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Book Review: My Golden days by Gurbux Singh (1/16/2018)
--K. Arumugam
An elegantly produced coffee-table book entitled 'My Golden Days: The life of a hockey player', dwells on the life and times of bespectacled Olympic gold medallist Gurbux Singh.

Son of an Army officer, Gurbux Singh took to hockey early in the life though his first love was badminton. His story, effortlessly and elegantly prosed by seasoned journalist Subroto Sirkar, revolved around hockey in Meerut, Mhow, Lucknow, Indore and other hockey centres of last century as his father would be posted there.

The book gives a glimpse of Indian hockey as it existed from 50s through to last decade. Gurbux was born in Peshawar (now in Pakistan) and had to migrate to India due to partition. His description of partition and personal trauma, are moving.

The highlight of the work is how India could wrest Olympic gold in 1964, which it lost to Pakistan in 1960. And then the Asian Games gold two years later.


The hockey politics of 60s and 70s is well-evident as one flips through the book. Sidelining of Harbinder Singh in the 1962 Ahmadabad Internationals, humiliation handed out to Dhyan Chand there, unknown faces in the Indian team that toured Sri Lanka, appointment of three vice-captains for national team, internal squabbling that led to poor finish (third) at Mexico, and how Ashwini Kumar, then Indian Hockey Federation President’s whimsical selection of team officials spoilt the Mexico run up, and all are there in the book.

The graphic details that led to Prithipal Singh and Gurbux Singh being appointed joint captains of Mexico Olympics, then how Gurbux almost gave away all his rights to Prithipal Singh in the interest of the team, add more valuable substance to what we know so far.

But in the end its sports that won when Gurbux describes how Prithipal wept after India lost to Australia in the Mexico Olympic semifinal.

'Prithipal had been bothered by a back strain the night before the match (semifinal of Mexico Olympics). He felt he should not play, but I forced him to agree. Once on the ground he did not worry about his discomfort. He had an outstanding game. When the match ended, he was wiping his tears as he told me, I have failed to replay your love and effort. I was at a loss for word to console him. Why me alone? None of us know what to say. Th man whose life was hockey was weeping like a child'.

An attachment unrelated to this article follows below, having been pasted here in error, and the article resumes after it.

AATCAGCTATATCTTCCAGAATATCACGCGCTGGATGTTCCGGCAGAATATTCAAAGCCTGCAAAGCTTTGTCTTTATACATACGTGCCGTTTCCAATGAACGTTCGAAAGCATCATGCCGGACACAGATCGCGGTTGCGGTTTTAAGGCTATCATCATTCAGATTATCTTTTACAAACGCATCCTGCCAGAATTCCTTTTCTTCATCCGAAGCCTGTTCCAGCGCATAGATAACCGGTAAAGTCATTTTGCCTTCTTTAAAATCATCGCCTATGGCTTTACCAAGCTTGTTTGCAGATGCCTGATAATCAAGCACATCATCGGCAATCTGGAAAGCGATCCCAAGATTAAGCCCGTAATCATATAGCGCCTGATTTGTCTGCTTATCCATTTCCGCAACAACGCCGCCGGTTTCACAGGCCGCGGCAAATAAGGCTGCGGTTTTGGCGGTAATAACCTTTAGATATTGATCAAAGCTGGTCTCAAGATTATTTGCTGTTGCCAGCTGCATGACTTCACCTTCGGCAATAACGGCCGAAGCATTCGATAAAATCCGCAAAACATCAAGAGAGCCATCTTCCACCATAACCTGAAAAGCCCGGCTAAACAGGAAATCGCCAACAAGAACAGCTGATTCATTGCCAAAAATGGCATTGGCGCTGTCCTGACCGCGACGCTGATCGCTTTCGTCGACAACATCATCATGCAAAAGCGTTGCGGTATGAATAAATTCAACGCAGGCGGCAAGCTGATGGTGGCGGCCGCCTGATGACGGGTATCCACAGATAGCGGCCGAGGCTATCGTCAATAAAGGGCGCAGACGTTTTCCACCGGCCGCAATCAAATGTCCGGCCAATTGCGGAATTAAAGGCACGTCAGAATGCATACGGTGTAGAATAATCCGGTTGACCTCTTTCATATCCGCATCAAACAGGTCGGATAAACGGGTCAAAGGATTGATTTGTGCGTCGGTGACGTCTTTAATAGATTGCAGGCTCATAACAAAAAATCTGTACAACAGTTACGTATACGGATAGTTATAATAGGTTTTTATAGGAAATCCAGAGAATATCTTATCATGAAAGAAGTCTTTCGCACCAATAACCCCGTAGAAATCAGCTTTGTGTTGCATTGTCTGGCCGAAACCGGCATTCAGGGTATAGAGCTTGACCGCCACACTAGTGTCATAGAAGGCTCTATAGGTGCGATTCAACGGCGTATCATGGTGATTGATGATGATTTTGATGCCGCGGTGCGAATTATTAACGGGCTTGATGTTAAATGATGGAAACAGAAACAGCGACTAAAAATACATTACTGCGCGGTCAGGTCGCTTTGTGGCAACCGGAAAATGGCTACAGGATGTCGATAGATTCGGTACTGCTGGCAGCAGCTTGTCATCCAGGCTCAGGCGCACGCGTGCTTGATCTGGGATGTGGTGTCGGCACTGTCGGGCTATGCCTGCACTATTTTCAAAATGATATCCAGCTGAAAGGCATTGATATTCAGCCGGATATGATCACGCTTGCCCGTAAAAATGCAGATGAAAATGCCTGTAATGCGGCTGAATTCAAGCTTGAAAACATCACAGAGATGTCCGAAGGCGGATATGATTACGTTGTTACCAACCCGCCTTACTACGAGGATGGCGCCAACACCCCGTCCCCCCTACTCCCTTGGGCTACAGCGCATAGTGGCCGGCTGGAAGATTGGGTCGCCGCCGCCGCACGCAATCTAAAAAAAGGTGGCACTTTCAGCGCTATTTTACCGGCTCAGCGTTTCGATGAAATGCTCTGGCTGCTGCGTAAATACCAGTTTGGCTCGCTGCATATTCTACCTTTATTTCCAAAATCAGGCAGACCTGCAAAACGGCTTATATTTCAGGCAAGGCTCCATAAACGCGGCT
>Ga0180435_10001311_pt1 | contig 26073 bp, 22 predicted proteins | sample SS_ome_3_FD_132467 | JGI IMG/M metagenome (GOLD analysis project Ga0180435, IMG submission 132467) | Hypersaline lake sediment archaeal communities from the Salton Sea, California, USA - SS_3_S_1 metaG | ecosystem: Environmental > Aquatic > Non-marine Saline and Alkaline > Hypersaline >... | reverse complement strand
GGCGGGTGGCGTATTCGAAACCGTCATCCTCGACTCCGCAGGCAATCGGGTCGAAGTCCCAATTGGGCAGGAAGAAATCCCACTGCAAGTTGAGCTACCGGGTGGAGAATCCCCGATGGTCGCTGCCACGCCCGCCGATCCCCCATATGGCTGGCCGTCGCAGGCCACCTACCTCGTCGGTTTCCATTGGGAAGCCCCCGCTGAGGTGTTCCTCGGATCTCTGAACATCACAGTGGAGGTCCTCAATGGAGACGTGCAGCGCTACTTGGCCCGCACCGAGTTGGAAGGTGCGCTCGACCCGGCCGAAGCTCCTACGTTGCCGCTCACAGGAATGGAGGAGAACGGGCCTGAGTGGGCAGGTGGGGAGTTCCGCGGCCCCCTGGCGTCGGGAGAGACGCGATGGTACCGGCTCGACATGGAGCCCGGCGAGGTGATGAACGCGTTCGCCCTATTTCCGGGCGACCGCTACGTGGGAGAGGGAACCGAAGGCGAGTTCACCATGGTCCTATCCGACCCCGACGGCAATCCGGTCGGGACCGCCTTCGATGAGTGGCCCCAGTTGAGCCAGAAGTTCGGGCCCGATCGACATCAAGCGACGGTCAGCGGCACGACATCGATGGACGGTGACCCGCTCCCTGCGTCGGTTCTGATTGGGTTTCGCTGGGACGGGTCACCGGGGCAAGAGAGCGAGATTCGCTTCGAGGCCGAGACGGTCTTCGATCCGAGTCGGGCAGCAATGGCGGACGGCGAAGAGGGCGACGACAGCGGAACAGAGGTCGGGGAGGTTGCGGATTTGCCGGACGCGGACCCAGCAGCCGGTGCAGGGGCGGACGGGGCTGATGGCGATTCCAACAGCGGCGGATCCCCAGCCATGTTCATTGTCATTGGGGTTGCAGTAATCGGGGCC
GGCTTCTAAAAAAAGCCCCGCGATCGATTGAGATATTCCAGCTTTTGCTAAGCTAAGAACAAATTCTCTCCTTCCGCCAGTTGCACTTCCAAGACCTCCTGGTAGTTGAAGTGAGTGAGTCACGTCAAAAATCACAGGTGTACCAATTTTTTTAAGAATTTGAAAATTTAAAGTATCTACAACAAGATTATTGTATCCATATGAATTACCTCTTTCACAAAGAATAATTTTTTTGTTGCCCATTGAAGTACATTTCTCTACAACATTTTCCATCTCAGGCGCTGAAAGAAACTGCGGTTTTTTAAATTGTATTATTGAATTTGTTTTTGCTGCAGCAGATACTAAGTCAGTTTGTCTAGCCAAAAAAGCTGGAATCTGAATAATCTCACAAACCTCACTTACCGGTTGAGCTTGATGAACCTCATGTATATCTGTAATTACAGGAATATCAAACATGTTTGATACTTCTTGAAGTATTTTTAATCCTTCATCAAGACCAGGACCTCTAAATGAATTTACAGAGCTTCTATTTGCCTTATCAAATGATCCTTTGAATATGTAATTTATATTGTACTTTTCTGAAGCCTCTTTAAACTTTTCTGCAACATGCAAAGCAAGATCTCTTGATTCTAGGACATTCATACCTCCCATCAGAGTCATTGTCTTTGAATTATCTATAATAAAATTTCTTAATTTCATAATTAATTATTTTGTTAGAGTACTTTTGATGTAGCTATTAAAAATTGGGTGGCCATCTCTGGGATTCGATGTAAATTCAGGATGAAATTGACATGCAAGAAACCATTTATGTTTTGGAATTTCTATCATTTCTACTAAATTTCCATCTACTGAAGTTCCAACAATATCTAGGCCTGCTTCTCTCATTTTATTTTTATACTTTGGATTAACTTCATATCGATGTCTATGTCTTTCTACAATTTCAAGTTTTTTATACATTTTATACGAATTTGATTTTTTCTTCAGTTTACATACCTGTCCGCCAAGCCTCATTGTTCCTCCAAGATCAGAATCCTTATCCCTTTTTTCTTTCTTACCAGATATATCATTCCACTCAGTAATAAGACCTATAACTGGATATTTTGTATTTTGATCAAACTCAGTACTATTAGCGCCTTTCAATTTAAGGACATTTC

This is the kind of anecdotes that we deserve to know, and the book provides a lot.

In a sense, more than the 1964 win the details of 1968 Olympics is the icing on the cake.

Gurbux Singh has the habit of writing diary daily. He used them in the book, which anchors a touch of originality to the text.

Portrayal of heroes such as Joginder Singh, Balbir Singh (Services), Harbinder Singh (his return goal in Lyons is well captured), legendary goalie Shankar Laxman, and unpredictable Inam-ur-Rahman, makes interesting read.

In hindsight, it looks dropping of Shankar Laxman for Mexico Olympics without suitable replacement, seemed to be the main reason for Indian decline rather than joint-captain issue. This is a worthy part of the book.

If he were to be selected, Shankar Laxman would have played his fourth Olympics, but it was not to be.

Gurbux's view of leading players of his times, and also of some administrators, collated in the last chapters make a good read. He has also added a section called Decline of Indian hockey.

The book generously gives enough space in write up and images to all contemporary greats, which is a welcome part of the autobiography. Its not a book of self-glory.

With vintage images in place, and pleasing design, the book is worth its weight.

A must for those who wants to know how hard work and dedication went behind glorious past of Indian hockey.

Title: My Golden Days. The life of a hockey player by Gurbux Singh
Genre: Autobiography
Pages: 232, A4 size
Price: Rs.1100
Published by: Sujata Sett, All Sport Foundation, 91B Chowringhee Road, Kolkata 700020
Designed by: Biswarup Garai
Graphics: Biswajit Ghosh

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